South Los Angeles has traditionally been the heart of the Angeleno black community, and of its art and musical life. Since the 1940s, the area has been blighted by poverty and often torn by racial violence; yet community spirit has again and again rebounded and supported the development of locally based organizations such as Charles Drew University of Medicine and Science, Homeboy Industries, Healthy African American Families, and other groups. More recently also, an influx of Latino families have changed the demographics of the community; as of the 2010 census, Service Area 6 was 69% Latino, 28% African American.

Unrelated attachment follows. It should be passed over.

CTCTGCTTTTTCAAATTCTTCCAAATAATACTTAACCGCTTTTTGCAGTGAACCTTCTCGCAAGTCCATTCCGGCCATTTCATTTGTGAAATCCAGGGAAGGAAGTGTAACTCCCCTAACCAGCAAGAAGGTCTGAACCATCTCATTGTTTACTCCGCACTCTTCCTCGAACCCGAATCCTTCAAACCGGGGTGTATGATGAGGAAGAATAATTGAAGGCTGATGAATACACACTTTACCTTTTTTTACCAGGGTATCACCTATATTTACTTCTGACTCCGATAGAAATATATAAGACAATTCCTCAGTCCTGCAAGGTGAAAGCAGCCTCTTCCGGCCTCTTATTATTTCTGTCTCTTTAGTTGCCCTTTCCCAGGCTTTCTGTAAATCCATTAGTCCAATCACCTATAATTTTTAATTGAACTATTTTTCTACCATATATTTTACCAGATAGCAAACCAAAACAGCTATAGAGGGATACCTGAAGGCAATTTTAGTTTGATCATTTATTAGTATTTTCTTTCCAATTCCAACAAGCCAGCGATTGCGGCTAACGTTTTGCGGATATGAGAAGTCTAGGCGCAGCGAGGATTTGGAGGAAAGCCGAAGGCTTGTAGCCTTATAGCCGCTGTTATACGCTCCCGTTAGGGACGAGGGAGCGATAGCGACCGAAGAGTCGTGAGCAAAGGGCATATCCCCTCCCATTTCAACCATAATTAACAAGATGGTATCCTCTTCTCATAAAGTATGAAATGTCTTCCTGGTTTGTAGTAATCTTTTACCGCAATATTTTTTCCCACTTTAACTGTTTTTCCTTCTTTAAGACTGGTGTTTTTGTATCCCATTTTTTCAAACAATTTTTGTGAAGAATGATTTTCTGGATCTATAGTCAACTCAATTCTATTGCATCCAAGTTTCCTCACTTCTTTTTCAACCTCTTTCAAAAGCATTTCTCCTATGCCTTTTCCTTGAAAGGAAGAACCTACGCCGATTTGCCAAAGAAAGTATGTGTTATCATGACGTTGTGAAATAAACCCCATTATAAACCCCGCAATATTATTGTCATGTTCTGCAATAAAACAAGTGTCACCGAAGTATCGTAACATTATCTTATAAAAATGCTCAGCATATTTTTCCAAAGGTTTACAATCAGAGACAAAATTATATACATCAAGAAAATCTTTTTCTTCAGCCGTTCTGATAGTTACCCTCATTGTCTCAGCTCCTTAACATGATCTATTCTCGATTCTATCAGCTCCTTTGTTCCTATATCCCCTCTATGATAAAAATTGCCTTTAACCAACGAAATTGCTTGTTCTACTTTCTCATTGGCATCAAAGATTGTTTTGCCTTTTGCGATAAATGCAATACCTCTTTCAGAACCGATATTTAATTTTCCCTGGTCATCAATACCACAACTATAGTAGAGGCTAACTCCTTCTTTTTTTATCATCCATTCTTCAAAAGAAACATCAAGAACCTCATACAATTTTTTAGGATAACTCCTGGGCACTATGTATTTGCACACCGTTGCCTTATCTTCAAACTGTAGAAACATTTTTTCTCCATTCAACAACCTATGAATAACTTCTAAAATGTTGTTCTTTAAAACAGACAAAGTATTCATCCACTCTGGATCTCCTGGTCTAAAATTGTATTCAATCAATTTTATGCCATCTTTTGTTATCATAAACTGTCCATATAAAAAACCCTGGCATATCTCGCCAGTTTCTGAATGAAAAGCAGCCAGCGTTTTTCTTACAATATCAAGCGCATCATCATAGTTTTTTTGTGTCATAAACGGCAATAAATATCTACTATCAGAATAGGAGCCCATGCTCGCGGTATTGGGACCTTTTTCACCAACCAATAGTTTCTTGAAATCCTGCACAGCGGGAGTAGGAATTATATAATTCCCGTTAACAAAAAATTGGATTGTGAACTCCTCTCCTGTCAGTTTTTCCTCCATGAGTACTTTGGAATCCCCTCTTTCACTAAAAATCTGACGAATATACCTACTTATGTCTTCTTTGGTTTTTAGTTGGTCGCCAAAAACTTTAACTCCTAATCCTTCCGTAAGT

Dorothy Banks, a peer advocate at the West Central Family Mental Health Center, describes how she helps others:
I try to let each individual know that we’re all human beings and we all have struggles, so no one is above you or beneath you, they are your equal. So don’t separate yourself from a staff member and a client.
I’ve had people approach, because people can see your light. And on the bus or whatever, I’ve had people come talk to me about their struggles. Then I ask them, “Are you receiving services?” or I might say to them, “You take care of your physical health, right, so how about taking care of your mental health?” Because all of us are living, we have a brain, and that brain is mental. So we have to treat that with whatever we’re struggling with, just the same way that we do our physical body.